Can North Carolina schools save money by spending money, plus fight climate change and provide unique learning opportunities for students?
In Chapel Hill-Carrboro City Schools, the answer has been YES!
As a school board member, I was intrigued in 2013 by our administration’s proposal to hire the first director of sustainability in North Carolina’s schools, when we had a retirement in another facilities position. While some benefits were clear, could this position ever save enough money to pay for itself? My more business-oriented board colleagues even cast a couple of votes against the proposal, but I decided it was worth the risk and voted for it.
I am so glad I did. Dan Schnitzer has brought discipline and innovative thinking to all sorts of energy-related issues in our schools. He ensured that we do a better job of controlling the temperature in schools–no more air conditioning running all night just because somebody forgot to turn it off. He oversaw the shift to all LED bulbs, reducing our energy usage significantly. He used community partnerships to bring in resources, such as small solar installations that track usage and savings, which is great for educating students who walk by. He coordinated student-run gardens, so students now are learning some entrepreneurial skills selling salsa at a farmer’s market. He even worked with the fire department and forestry folks to let environmental science students witness a controlled burn of some of our property–giving the fire department training hours, improving forest health, and giving students an exciting learning opportunity. Having a sustainability director has enabled that sort of triple-win repeatedly.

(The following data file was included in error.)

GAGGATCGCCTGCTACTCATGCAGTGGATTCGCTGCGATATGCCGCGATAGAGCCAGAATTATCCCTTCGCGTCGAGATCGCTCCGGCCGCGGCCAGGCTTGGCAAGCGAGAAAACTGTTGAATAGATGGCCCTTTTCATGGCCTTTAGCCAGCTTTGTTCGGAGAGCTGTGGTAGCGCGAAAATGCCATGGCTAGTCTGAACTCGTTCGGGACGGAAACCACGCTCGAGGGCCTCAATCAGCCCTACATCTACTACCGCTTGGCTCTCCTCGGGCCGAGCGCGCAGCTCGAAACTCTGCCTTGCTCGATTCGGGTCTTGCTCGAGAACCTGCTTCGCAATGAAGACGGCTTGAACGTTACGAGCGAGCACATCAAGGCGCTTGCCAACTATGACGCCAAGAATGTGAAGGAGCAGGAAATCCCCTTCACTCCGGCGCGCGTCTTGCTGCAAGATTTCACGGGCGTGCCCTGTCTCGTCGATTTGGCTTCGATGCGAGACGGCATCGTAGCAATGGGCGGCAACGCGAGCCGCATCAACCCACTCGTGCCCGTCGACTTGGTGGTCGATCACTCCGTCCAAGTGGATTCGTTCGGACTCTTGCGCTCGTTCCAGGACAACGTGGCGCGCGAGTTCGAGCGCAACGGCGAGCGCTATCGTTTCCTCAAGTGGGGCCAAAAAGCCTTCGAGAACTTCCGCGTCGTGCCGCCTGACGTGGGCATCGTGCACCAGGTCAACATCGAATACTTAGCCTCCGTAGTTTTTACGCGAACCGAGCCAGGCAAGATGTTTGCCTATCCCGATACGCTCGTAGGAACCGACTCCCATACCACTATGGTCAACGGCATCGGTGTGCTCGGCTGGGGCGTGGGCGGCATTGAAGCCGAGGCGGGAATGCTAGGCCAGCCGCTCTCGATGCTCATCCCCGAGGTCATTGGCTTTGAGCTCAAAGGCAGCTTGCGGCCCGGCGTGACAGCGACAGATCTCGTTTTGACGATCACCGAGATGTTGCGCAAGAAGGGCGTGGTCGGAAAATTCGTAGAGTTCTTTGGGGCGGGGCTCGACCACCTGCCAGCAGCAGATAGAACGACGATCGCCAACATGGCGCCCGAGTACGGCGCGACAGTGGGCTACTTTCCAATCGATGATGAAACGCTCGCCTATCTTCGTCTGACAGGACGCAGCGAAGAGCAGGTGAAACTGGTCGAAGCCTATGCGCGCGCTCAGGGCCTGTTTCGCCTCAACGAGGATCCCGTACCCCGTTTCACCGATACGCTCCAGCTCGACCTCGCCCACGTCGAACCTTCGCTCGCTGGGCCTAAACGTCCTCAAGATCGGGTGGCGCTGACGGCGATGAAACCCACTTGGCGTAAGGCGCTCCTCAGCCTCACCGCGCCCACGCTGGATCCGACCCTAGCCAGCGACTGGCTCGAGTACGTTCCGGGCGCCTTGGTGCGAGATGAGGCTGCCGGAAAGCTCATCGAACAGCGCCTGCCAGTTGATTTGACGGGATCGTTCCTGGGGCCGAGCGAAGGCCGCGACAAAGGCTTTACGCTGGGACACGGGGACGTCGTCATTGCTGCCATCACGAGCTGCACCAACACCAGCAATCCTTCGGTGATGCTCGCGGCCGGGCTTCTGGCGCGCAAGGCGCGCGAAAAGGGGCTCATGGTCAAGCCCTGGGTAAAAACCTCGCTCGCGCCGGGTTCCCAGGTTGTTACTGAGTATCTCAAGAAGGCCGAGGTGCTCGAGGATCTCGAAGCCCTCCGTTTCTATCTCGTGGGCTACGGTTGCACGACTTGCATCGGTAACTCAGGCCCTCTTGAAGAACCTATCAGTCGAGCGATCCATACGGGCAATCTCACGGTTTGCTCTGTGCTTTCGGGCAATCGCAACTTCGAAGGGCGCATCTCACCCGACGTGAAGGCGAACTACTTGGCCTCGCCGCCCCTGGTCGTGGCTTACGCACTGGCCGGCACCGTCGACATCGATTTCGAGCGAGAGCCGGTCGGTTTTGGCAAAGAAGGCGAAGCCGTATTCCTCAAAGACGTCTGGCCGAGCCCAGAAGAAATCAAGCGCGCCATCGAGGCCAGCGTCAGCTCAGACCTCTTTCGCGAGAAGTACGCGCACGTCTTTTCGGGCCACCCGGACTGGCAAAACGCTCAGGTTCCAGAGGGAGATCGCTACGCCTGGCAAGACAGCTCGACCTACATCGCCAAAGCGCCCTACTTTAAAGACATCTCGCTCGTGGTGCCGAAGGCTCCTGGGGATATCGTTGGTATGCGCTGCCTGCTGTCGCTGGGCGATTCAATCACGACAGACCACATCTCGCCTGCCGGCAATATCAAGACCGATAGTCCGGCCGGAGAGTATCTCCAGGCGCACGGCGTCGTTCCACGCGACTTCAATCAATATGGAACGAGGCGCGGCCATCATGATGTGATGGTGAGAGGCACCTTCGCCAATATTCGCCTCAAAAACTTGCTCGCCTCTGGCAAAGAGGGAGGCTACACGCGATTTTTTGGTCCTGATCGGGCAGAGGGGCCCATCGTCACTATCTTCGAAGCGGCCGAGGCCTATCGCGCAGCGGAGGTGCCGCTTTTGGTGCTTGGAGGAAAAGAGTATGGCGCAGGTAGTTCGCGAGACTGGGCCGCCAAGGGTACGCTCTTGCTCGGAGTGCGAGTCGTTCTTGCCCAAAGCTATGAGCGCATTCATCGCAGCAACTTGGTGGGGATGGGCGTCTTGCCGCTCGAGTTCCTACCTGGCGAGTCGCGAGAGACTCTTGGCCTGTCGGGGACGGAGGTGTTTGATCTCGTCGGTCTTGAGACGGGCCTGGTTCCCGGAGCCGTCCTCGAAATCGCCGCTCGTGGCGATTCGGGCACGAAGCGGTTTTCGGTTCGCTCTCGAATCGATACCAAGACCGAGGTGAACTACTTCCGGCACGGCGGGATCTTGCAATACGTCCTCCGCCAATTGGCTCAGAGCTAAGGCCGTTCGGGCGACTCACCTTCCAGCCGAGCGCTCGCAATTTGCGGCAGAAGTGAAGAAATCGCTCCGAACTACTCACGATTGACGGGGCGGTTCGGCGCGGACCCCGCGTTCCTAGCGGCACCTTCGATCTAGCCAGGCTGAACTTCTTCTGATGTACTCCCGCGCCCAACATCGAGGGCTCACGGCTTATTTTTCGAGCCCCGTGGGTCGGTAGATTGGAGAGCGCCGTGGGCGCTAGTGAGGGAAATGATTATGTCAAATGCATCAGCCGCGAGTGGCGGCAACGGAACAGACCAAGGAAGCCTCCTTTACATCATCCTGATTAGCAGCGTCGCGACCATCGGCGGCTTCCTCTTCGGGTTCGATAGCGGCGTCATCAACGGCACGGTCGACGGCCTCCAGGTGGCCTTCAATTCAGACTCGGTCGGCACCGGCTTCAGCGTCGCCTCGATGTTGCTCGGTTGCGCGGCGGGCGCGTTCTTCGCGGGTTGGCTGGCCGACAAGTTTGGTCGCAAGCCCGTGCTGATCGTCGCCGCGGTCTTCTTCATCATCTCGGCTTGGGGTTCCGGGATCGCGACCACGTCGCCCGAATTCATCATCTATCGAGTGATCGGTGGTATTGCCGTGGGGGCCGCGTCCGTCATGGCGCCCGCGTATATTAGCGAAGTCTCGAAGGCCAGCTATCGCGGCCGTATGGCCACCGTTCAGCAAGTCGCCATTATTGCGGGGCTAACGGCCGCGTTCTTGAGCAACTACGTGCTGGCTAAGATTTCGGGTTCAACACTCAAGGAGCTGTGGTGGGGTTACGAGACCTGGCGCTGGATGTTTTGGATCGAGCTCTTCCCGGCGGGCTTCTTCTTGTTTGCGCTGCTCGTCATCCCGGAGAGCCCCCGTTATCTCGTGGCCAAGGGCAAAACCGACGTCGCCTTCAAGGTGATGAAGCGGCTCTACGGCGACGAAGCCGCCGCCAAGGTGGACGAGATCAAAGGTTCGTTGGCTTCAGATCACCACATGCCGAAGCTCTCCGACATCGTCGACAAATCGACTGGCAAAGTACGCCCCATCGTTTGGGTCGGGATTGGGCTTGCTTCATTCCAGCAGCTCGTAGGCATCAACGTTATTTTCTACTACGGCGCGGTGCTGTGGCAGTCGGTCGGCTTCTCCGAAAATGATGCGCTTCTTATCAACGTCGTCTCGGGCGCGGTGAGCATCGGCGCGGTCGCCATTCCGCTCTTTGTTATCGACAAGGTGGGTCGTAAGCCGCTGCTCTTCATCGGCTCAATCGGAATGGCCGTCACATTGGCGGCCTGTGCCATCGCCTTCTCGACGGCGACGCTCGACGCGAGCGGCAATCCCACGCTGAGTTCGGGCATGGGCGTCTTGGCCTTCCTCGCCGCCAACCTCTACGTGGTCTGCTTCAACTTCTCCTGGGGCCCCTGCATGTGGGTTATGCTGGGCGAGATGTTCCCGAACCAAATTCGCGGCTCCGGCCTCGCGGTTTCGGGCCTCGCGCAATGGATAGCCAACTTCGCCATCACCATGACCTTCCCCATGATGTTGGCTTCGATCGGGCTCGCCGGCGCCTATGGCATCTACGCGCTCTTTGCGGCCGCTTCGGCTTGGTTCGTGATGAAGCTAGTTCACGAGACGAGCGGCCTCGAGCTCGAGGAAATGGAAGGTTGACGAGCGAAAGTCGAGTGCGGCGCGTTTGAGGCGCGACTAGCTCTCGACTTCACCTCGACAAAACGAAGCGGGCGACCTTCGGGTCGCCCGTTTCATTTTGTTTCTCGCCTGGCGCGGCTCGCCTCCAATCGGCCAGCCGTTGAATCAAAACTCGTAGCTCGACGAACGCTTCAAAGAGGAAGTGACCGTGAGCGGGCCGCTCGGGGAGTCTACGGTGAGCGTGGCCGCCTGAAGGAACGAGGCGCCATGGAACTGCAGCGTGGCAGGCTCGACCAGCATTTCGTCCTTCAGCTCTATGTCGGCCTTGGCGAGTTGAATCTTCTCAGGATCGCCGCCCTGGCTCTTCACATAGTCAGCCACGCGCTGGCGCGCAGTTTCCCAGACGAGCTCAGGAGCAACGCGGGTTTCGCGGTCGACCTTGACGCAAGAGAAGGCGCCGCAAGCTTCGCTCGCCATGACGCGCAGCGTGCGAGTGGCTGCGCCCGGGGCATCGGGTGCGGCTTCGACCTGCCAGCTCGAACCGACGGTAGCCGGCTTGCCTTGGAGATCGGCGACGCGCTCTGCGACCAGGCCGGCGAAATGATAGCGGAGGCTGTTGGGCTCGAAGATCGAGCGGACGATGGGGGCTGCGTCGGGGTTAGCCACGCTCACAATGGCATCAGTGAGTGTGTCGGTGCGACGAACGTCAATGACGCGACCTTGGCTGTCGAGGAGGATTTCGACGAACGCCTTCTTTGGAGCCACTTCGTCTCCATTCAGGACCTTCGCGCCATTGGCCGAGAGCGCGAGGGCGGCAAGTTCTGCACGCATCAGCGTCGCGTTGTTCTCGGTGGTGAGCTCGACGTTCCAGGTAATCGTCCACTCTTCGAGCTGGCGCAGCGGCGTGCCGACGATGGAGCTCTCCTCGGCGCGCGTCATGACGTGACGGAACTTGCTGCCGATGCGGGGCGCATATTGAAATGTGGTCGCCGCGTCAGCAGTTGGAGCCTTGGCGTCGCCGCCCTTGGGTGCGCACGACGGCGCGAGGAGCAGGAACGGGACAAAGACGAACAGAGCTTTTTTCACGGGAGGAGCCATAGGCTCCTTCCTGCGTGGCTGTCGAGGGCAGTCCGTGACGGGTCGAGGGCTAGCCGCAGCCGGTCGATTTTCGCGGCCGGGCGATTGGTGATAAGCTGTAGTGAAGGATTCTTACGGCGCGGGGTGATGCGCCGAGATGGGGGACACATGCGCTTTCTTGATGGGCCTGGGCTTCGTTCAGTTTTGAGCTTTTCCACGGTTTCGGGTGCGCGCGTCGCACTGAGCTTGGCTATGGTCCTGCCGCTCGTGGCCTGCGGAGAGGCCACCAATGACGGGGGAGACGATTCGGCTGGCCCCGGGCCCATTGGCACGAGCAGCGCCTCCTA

After three years with this position, we had a track record of what’s been saved. Not only were we saving more than the salary of the sustainability director, but we were also generating real dollars that the board needed to decide how to handle. We did so by passing a policy that says half of the net savings (from baseline expected costs) will be counted as “saved” each year, but half will be made available for further investments in sustainable changes. Those LED lights, for example, aren’t cheap to purchase up front, even though we use them so much that the eventual energy savings are significant.
Hiring a new position is risky. Trying to do it in tight budget times is tough. But strong leadership to see tough things through is exactly what our schools need to make revolutionary change: change that can cost less in the long term, saves our environment from climate change, and provides new and inspiring educational opportunities for students. Because there are energy savings everywhere, every North Carolina school system can and should have someone looking for these triple wins. With the right leadership in the State Superintendent’s office, we can figure out how to leverage statewide efforts to make it so!